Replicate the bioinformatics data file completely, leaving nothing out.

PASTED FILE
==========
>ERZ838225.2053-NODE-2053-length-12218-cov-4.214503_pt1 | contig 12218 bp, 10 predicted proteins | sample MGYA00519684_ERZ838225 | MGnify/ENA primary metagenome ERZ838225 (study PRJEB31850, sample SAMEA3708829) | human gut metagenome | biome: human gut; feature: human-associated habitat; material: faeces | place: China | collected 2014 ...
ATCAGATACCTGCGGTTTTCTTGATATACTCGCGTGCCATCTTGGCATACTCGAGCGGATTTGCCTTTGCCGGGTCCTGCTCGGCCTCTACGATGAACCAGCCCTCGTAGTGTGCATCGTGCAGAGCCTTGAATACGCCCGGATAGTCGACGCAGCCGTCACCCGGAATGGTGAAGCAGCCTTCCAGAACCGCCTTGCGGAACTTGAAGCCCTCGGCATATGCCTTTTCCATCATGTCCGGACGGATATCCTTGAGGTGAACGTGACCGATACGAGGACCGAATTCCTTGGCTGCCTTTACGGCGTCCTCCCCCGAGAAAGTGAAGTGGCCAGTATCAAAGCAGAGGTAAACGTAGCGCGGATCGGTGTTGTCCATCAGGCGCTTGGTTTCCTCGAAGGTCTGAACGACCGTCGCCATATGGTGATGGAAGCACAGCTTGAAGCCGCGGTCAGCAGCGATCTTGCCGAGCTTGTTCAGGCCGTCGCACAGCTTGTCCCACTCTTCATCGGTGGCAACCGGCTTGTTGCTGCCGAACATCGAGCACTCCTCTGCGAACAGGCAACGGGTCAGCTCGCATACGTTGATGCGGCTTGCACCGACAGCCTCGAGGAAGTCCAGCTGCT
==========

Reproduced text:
>ERZ838225.2053-NODE-2053-length-12218-cov-4.214503_pt1 | contig 12218 bp, 10 predicted proteins | sample MGYA00519684_ERZ838225 | MGnify/ENA primary metagenome ERZ838225 (study PRJEB31850, sample SAMEA3708829) | human gut metagenome | biome: human gut; feature: human-associated habitat; material: faeces | place: China | collected 2014 ...
ATCAGATACCTGCGGTTTTCTTGATATACTCGCGTGCCATCTTGGCATACTCGAGCGGATTTGCCTTTGCCGGGTCCTGCTCGGCCTCTACGATGAACCAGCCCTCGTAGTGTGCATCGTGCAGAGCCTTGAATACGCCCGGATAGTCGACGCAGCCGTCACCCGGAATGGTGAAGCAGCCTTCCAGAACCGCCTTGCGGAACTTGAAGCCCTCGGCATATGCCTTTTCCATCATGTCCGGACGGATATCCTTGAGGTGAACGTGACCGATACGAGGACCGAATTCCTTGGCTGCCTTTACGGCGTCCTCCCCCGAGAAAGTGAAGTGGCCAGTATCAAAGCAGAGGTAAACGTAGCGCGGATCGGTGTTGTCCATCAGGCGCTTGGTTTCCTCGAAGGTCTGAACGACCGTCGCCATATGGTGATGGAAGCACAGCTTGAAGCCGCGGTCAGCAGCGATCTTGCCGAGCTTGTTCAGGCCGTCGCACAGCTTGTCCCACTCTTCATCGGTGGCAACCGGCTTGTTGCTGCCGAACATCGAGCACTCCTCTGCGAACAGGCAACGGGTCAGCTCGCATACGTTGATGCGGCTTGCACCGACAGCCTCGAGGAAGTCCAGCTGCT